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To exempt or not to exempt: should the UK 5p charge apply to biodegradable bags?

When the 5p charge on single-use plastic carrier bags takes effect in England in October 2015, the country will have finally caught up with the rest of the UK, in which a similar charge has already been introduced. That much is clear. What is not yet at all clear is whether or not single-use carrier bags made of biodegradable plastic will be exempt from the charge or not. And even more to the point, what kind of biodegradable plastic should be exempt, if there is to be an exemption?

The Department for Environment, Food and Rural Affairs (DEFRA) and the Environment Agency in the UK are reviewing existing standards for biodegradability and will report to Parliament in October 2015 on whether there are suitable standards that could be applied to biodegradable bags for them to be exempted from the 5p charge—to the chagrin of the British Plastics Federation.

According to the BPF, such an exemption "will only act to validate the throwaway society in which we now live and may lead to a rise in littering."

"Over the last three years, the UK has seen the emergence of significant infrastructure to support plastics recycling. This is at a critical stage where it is necessary for these investments to demonstrate profitable growth and to meet the needs of higher overall recycling targets. This policy exemption could undermine these businesses due to the potential for contamination," says BPF.

Not everyone agrees.

Always ready with a response, the Oxo-Biodegradable Plastics Association (OPA), who argues that the government is absolutely right to exempt biodegradable bags, has dismissed the arguments of the BPF as "scaremongering."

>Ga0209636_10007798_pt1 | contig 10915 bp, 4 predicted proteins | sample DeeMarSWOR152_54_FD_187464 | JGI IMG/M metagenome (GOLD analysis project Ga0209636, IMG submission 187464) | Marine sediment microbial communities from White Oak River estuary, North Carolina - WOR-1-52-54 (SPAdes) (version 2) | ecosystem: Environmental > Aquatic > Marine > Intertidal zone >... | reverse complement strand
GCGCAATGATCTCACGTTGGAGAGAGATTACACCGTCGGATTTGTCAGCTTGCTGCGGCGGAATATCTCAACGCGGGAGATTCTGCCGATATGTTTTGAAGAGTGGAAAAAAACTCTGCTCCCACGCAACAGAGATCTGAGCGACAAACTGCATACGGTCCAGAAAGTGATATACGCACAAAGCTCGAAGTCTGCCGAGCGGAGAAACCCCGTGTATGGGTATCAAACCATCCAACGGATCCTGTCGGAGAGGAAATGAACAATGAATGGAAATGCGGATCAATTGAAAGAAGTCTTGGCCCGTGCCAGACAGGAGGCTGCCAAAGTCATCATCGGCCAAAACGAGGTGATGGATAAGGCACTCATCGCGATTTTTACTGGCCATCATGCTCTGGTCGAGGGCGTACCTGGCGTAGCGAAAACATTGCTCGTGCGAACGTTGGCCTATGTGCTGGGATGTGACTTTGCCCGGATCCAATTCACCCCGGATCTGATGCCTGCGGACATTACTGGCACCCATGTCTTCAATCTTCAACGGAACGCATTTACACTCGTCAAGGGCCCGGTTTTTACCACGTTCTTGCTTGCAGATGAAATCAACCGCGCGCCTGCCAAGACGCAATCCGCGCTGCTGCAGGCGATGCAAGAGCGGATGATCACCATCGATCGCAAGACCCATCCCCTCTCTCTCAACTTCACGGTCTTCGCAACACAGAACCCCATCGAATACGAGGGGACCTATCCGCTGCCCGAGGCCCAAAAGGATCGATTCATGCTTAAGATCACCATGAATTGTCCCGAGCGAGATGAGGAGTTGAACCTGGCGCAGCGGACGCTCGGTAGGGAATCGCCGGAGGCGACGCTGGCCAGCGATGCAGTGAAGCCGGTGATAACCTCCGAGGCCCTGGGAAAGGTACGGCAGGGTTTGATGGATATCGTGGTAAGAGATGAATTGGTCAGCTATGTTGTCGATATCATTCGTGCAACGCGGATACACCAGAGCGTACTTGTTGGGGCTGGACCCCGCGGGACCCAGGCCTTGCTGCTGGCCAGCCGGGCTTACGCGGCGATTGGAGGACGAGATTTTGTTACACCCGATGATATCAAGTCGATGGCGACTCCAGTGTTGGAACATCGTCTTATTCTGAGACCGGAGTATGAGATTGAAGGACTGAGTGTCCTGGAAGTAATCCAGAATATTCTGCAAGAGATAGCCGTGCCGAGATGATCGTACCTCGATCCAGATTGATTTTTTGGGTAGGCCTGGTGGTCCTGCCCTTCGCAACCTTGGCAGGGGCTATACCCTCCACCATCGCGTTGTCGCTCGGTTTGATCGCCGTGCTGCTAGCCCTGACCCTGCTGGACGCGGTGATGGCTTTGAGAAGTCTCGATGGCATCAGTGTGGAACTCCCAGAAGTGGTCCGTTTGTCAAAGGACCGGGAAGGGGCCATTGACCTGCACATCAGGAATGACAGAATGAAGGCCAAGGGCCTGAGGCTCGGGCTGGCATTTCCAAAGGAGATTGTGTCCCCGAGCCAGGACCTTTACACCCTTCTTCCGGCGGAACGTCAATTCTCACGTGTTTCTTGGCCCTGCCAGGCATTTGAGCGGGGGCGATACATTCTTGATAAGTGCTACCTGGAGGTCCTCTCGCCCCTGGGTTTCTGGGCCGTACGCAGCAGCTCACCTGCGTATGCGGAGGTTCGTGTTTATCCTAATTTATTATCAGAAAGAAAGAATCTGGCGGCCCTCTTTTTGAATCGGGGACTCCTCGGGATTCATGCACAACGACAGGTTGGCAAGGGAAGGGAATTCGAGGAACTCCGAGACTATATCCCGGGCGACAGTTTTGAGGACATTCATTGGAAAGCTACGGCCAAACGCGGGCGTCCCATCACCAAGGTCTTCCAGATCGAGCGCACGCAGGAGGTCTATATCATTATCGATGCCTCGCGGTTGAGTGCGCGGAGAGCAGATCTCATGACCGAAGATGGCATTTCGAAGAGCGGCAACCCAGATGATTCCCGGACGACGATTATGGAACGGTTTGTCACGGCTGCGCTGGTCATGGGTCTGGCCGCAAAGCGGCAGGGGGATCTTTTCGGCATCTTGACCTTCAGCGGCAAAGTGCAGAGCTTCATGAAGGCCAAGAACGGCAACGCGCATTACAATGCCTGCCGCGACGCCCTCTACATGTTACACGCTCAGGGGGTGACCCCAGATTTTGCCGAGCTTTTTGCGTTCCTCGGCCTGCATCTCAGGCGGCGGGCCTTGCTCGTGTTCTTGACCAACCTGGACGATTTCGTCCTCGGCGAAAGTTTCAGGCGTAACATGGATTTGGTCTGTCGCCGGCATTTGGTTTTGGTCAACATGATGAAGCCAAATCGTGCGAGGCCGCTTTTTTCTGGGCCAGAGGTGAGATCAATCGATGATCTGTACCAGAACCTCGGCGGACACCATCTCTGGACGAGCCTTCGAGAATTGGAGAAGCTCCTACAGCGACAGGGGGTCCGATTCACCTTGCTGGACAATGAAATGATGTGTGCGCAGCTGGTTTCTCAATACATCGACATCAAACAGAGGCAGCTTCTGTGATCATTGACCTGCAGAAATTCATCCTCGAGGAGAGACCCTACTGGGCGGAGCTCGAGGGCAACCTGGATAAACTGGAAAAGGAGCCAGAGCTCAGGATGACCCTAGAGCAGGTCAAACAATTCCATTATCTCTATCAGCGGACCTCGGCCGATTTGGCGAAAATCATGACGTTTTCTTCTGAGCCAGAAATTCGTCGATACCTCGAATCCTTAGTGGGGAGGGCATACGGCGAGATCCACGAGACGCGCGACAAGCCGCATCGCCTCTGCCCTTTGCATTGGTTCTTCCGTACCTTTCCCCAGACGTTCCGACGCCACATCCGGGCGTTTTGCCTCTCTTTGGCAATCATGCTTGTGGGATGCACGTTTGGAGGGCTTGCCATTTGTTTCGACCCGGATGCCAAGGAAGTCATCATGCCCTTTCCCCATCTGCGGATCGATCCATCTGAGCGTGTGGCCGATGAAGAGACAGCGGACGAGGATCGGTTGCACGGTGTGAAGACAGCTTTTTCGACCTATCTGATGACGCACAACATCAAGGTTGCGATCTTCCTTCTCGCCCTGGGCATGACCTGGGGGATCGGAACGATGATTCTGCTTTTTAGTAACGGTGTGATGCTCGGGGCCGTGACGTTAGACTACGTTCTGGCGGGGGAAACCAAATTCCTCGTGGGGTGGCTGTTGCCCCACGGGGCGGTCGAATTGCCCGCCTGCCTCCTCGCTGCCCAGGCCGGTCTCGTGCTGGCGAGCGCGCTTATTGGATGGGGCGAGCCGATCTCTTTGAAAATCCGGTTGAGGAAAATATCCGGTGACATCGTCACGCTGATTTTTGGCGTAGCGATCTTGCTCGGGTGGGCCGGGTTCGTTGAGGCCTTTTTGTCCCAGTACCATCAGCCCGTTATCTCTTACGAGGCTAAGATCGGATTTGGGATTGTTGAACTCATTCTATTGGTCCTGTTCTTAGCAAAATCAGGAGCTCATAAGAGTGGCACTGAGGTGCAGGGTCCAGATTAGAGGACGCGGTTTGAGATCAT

"The BPF and the recyclers know or ought to know that the characteristics of the different types of biodegradable plastic are not the same. Some are compatible with recycling and some are not."

The OPA went on to emphasize that biobased plastics marketed as 'compostable' are not compatible with recycling, and should obviously not therefore qualify for the exemption. They claim that the only plastic carrier bags, able to biodegrade in the open environment if littered, but also to be recycled into new carrier bags, garbage sacks etc.—and therefore qualifying for the exemption—are those made of what they call "oxo-biodegradable" plastic (often known as oxo-fragmentable plastic, because of the debate about whether it can indeed completely biodegrade or not).

"Scientific evidence has been produced to DEFRA that oxo-biodegradable plastic can be recycled without the need for segregation, but the recyclers have produced only scare stories with no scientific basis."

The UK authorities, however, do not seem wholly convinced.

They fully recognize that there will always be a need for some form of single use bag for impulse buys. But: "For these bags our aim is a genuinely biodegradable plastic bag that meets defined criteria and which can also be identified and separated in waste recovery and treatment operations," they write. "We are not aware that such a plastic bag currently exists."

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